Need a change from the normal rub?

Discussion in 'Sauces, Rubs & Marinades' started by teleburst, Jul 8, 2008.

  1. teleburst

    teleburst Meat Mopper

    I wrote this in my roll call thread and thought I'd copy it here.

    "Here's a tip for dry rub. This might be redundant for some, but a major component of the rub I worked up for my pot roast was sumac. I find sumac has a sweetness and an earthiness that works really well with cumin (it's got a slightly similar flavor profile). I actually doubled up on the sumac. Basically I eyeballed some brown sugar. Then I eyeballed the usual components of onion powder, garlic powder, black pepper, ground sea salt, thyme, paprika and chili powder. I also tossed in just a little cinammon for good measure (maybe next time I'll add a little nutmeg as well). Then I toasted some cumin seeds and coriander seeds as I do when I do a good Indian curry. I threw those freshly roasted seeds in the Braun coffee grinder that I keep for spices. I added two whole dried small chipotle peppers and ground it all up and added them to the rub. Then I added about double the amount of sumac than I did for the other spices. The resulting rub is sweet/earthy, a little smoky, a little warm from the chipotle and worked really well with beef. Another little shift I did was using palm sugar to coat the roast before adding the rub. I don't know how much difference it made, but I suspect that it helped. Palm sugar is something I use for my Thai curries and you can find it in many international markets. It's not super sweet and it has the consistency of a creamy vasoline so it's perfect for coating the meat and holding the rub fast".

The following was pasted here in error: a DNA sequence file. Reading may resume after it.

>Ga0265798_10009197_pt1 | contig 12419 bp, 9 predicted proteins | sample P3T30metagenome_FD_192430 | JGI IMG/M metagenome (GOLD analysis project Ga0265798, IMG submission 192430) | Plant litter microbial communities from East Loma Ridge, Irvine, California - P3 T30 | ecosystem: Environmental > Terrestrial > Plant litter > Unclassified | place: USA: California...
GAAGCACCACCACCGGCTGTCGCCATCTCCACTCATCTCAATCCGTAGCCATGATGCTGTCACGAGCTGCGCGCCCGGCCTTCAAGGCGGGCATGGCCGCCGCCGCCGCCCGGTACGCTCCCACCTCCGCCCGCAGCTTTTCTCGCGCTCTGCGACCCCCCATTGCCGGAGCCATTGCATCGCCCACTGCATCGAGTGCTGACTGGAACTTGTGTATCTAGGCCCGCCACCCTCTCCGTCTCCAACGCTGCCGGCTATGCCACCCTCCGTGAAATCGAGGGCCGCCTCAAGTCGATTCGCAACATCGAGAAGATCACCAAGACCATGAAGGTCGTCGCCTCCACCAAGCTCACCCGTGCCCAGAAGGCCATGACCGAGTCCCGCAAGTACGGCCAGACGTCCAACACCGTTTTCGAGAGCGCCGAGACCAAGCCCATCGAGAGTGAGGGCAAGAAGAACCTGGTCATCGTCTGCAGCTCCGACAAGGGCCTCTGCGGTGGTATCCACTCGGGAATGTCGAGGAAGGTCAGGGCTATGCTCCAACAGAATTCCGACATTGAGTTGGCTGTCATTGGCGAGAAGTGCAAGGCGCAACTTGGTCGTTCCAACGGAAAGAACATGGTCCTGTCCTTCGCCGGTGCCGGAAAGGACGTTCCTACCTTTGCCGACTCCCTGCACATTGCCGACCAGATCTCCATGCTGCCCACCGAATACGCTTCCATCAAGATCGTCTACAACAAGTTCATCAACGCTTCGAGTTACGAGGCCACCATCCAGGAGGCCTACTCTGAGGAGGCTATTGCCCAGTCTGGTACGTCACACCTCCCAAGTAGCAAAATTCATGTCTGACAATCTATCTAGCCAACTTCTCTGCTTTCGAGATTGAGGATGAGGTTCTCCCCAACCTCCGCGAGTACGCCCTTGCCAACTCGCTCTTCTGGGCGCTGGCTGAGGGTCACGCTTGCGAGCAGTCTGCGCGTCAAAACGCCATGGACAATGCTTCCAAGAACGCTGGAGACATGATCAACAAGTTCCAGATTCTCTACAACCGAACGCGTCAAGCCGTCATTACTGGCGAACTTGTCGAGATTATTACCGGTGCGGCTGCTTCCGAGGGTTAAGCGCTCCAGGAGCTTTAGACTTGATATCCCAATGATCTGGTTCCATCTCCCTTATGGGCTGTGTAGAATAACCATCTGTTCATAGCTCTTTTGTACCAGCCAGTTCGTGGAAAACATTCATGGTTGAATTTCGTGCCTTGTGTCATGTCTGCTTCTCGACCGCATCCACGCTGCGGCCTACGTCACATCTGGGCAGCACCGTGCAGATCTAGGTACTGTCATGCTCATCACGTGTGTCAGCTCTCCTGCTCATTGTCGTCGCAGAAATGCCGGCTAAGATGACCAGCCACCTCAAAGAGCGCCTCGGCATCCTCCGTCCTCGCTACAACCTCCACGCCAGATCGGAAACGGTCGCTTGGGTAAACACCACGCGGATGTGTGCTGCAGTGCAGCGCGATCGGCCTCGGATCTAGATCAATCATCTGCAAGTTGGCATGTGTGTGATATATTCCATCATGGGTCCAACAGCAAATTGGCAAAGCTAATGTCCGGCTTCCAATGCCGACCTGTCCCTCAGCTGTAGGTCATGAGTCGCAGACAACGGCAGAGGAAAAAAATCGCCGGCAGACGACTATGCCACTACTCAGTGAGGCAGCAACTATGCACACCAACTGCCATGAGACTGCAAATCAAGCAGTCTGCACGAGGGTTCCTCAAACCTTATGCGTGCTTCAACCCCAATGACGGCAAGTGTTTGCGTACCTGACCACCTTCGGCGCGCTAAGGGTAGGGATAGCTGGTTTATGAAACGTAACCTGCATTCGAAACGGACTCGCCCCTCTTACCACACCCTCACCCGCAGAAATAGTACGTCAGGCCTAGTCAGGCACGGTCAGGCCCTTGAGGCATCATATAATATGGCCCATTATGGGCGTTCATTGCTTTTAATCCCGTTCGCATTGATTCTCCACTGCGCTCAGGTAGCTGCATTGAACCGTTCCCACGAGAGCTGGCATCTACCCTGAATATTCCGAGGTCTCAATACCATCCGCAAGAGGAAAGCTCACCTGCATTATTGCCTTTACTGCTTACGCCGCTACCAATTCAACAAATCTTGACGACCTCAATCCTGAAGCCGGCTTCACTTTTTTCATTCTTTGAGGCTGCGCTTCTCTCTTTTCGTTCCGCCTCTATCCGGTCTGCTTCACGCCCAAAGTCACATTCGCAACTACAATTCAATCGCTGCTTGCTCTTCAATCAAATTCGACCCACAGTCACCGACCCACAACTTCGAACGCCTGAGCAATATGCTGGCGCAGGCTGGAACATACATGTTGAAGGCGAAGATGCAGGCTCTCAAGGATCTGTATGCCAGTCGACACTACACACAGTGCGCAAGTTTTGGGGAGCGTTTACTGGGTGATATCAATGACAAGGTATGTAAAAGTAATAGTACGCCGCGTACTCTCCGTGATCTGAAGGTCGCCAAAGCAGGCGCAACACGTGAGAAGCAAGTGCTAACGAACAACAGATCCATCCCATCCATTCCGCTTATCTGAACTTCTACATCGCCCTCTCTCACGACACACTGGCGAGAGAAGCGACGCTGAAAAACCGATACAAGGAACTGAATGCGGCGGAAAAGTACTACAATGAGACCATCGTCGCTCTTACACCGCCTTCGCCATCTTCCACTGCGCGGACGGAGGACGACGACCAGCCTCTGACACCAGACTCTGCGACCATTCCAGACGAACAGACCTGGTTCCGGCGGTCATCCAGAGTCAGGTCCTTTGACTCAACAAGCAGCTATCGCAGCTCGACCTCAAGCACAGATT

To expand a little bit, sumac is something that is used in North African and Middle Eastern cooking. You probably won't find it in normal supermarkets, but you should be able to find it in international markets if you have one in your community (especially if you have stores that service populations of Indian (Bombay-type) or Middle Eastern populations. I bought a 1 lb bag of it for $2.95 at a local market that specializes in Indian food (Ziyad brand).. It looks like a paler and grittier version of cayenne pepper, but it's a little sweet and not spicy. It works especially well in concert with cumin and chil powder. If you can't find it locally, you can order it on-line, but it's more expensive. Here's a link to it:

    If you only use commercial ground cumin, you should definitely pick up whole cumin seeds and toast and grind them yourself. It makes a big difference in the flavor. All you do is get a dry skillet, heat it up really hot and toss the cumin seeds on the hot skillet. Toss them around a bit a couple of times and cook for less than a minute. When you start seeing wisps of smoke and the seeds start jumping a little, they're done. You can smell the point where they're toasty and not burnt (make sure you don't overdo it - these little seeds cook quickly, especially if you have a sizzling hot skillet - just keep them moving). Doing this with coriander is awesome as well. You really don't need much of either - just enough to cover your cupped palm. You want to try to only do enough for each use because you'll lose the great flavor if you try to store it. If you keep a separate little coffee grinder for spices, it makes it really easy to do this (I'm sure that many of you have this already).

    Palm sugar comes in a jar covered with some fairly nasty smelling oily substance that keeps it sealed. Don't worry about it because the smell doesn't carry over. It can be a bit hard to find. Once again, if you have an international market that sells to Oriental populations, you might be able to find it. It's used a lot in Thai cooking and the Chinese use it as well. I bought a 2 lb jar of it for $3.89. This is what you're looking for: If you can't find it, perhaps your local supermarket can order it from the above source.